Mindfulness Apps I Love: “Plum Village”

Much gratitude to SmileCalm who brought this meditation app to my attention!

So far most of the mindfulness apps and programs that I’ve written about have reflected a more secular version of mindfulness (Insight Timer is an exception, because it encompasses a very broad range of practices).

The opening screen invites you into Plum Village…

However, Plum Village is the meditation app of Thich Nhat Hanh’s Plum Village Tradition of Buddhism. It is beautiful in its simplicity, reflecting mindfulness authentically — and appropriately so, as Thich Nhat Hanh is considered the “father of mindfulness”.

Things that ring true for me:

1. It is completely free. There are no in-app purchases or upgrades, and certainly no ads. You download it and have access to everything. It is open to everyone.

2. It is uncomplicated in design, allowing easy navigation within a simple serene tangerine-colored layout.

3. There is no competition inherent in this app: no meditation counters, no record of meditation “streaks”, no gold stars for hitting meditation milestones, nor a way to compare your progress against that of others. It focuses only on the selection that you are doing now. And when you are done with it, you are done. No clinging.

A partial view of some of the categories in the “Meditations” section.

There are five sections, buttons for which run along the bottom of the screen. “Resources” contains chants, poems, mindful movement videos, in addition to spoken and written teachings by Thich Nhat Hanh. “Practices” could be considered the ‘how-to’ section as it explains various mindfulness practices and concepts.

There is a large selection of guided meditations in the “Meditations” section. They are based on Buddhist values, and while most are lovingly presented by monks and nuns, there are some led by Thich Nhat Hanh himself. To round out the collection, there are clips of nature sounds to use as a background to meditation.

The “Ask Thay” section (Thay, or “teacher”, referring to Thich Nhat Hanh) contains a long list of questions posed to the Zen Master with audio clips of his gentle responses. While these within themselves are not meditations, I found myself mesmerized by his words.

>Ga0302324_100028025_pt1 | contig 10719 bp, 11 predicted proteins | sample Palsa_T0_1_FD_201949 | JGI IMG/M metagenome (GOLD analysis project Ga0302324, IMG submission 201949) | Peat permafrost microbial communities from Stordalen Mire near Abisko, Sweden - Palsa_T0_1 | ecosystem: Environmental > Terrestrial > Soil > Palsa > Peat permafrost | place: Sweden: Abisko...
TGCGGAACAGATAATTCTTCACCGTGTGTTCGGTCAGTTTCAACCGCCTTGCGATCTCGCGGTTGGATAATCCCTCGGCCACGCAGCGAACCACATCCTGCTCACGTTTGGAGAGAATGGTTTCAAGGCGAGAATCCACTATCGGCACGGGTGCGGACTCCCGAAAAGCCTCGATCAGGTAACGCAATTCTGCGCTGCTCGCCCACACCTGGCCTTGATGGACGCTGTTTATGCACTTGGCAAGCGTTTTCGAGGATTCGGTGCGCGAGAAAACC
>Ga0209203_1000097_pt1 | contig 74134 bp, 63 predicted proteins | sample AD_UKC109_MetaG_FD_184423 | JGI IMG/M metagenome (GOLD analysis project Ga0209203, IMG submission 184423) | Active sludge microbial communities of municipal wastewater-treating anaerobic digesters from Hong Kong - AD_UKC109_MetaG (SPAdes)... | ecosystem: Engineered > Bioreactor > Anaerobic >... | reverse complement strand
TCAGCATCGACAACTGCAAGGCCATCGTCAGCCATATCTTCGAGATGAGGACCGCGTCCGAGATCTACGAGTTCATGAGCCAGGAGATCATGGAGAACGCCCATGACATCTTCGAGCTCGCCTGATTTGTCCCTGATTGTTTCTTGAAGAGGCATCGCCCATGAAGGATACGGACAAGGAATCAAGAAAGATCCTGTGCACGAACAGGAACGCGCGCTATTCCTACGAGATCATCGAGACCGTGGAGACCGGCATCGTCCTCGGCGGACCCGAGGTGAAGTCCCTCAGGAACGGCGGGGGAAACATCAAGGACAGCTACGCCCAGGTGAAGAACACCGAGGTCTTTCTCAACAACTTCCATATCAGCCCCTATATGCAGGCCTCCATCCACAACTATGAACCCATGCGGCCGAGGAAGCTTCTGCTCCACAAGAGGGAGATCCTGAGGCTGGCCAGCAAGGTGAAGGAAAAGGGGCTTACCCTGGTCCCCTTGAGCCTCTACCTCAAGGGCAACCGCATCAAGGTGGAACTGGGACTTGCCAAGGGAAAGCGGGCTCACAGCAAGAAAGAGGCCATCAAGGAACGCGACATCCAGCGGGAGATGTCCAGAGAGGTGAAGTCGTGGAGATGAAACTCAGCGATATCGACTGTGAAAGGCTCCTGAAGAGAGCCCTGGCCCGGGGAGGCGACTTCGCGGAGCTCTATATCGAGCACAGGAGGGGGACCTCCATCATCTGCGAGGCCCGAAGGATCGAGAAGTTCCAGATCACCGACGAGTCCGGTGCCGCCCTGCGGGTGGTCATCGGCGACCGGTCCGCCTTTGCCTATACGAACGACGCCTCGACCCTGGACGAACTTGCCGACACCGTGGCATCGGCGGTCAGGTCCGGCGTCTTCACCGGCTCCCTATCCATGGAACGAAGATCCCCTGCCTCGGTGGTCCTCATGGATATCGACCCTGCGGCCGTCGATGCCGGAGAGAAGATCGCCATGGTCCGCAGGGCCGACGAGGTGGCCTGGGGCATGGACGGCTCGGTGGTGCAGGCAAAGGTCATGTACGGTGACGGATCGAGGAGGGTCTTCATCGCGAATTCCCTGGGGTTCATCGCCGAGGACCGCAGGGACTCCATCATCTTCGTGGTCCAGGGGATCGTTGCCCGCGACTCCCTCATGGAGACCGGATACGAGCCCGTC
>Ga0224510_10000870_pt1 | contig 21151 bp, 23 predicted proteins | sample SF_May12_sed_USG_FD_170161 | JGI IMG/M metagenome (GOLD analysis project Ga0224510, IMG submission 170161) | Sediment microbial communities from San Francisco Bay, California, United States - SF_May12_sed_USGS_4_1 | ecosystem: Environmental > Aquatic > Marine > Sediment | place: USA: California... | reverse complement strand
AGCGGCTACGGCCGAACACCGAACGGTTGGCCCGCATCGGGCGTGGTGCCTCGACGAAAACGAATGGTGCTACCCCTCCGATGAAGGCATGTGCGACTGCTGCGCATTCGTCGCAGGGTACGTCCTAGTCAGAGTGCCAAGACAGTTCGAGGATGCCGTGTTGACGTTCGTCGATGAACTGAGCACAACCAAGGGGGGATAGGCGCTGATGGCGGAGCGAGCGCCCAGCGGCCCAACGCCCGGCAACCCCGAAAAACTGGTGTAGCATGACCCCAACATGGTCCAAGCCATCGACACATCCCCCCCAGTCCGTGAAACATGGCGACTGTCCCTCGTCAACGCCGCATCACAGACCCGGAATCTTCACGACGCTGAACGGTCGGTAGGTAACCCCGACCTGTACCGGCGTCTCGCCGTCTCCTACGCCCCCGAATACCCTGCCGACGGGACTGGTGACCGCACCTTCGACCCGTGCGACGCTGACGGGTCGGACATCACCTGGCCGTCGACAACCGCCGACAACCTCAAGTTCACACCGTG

But the section I’ve utilized the most is “Bells”. It’s possible to set up the sounding of a ‘bell of mindfulness’ for intervals ranging from every five to sixty minutes. I’ve let that run for the entirety of my workday, setting up the bell to sound every 10 minutes, as a reminder to stay present and focused. When I get lost in work, the bell declares its presence, easily cuts though the noise in my head and serves as a reminder to take several deep breaths.

I have been using this app differently from other mindfulness apps like Calm and Insight Timer. Plum Village is more instructive, and as I am interested in deepening my knowledge of Buddhist Dharma, I use it not only to calm my monkey mind, but also as a learning tool.

Of all the programs and apps I have used, Plum Village feels the most authentic, as if I’m coming home to the roots of mindfulness.

In Honor Of Thich Nhat Hanh

According to a recent Time article, Zen Master Thich Nhat Hanh, who is considered the father of mindfulness, is close to death, never having fully recovered from the stroke he suffered in 2014.

Although that report has been disputed by Plum Village (the school of Buddhism coming out of the Plum Village Monastery, which Thich Nhat Hanh founded in France), at 92, the monk is certainly frail. He has returned to the temple where he was ordained decades ago, Tu Hieu Pagoda in Hue, Vietnam, to live out the remainder of his time on Earth.

Due to his condition, Thay (“teacher”, as he is affectionately called) is unable to speak, but he still manages to serve as an example of living in the “now” and appreciating every day. Thay is considered one of the greatest teachers of Buddhism and his influence has reaches countless millions.

Mindfulness has played a significant role in my life and emotional well-being since my breast cancer diagnosis in early 2017; however, my first exposure to Thich Nhat Hanh was in the early 2000s, during a program called Speaking Of Faith, hosted by Krista Tippett on NPR. I was transfixed as I listened to the story of his life, his anti-war activism during the Vietnam War and his interpretation of Buddhism. We purchased several of his books, specifically the ones he wrote for children: Each Breath A Smile and Under The Rose Apple Tree.

Thich Nhat Hanh at Hue City, Vietnam (2007) (in dark vestments). Photo: Lưu Ly

It wasn’t until my cancer experience that Thich Nhat Hanh’s teachings resurfaced in my life. I am deeply indebted to mindfulness for taking me through cancer treatment into recovery and survivorship. And yet, even now, I understand mindfulness in only the most superficial way. Every day of my meditation practice brings me more deeply into it. It has been invaluable not only in dealing with anxiety, but also in cultivating compassion for myself, something that has not come easily.

Most recently, I’ve been utilizing mindfulness to help deal with chemo brain, which continues to plague me. When I feel stupid, can’t remember things or lose concentration, mindfulness provides the way to be more patient and understanding with myself. By staying present, I’m better able to focus. Am I good at it? No, not at all. But I do my best. It’s a process. And if I weren’t practicing mindfulness, I would be in a much worse place.

While I am Roman Catholic, I’ve found that Thich Nhat Hanh’s Buddhism resonates with me, particularly as I watch Christianity struggle with hypocrisy. The practice of mindfulness was the most important gift that I received with my cancer diagnosis, and it allowed me to find even a sliver of peace in what was a dismal situation. I am coming to accept where I am now, not holding on too tightly, but appreciating what I have.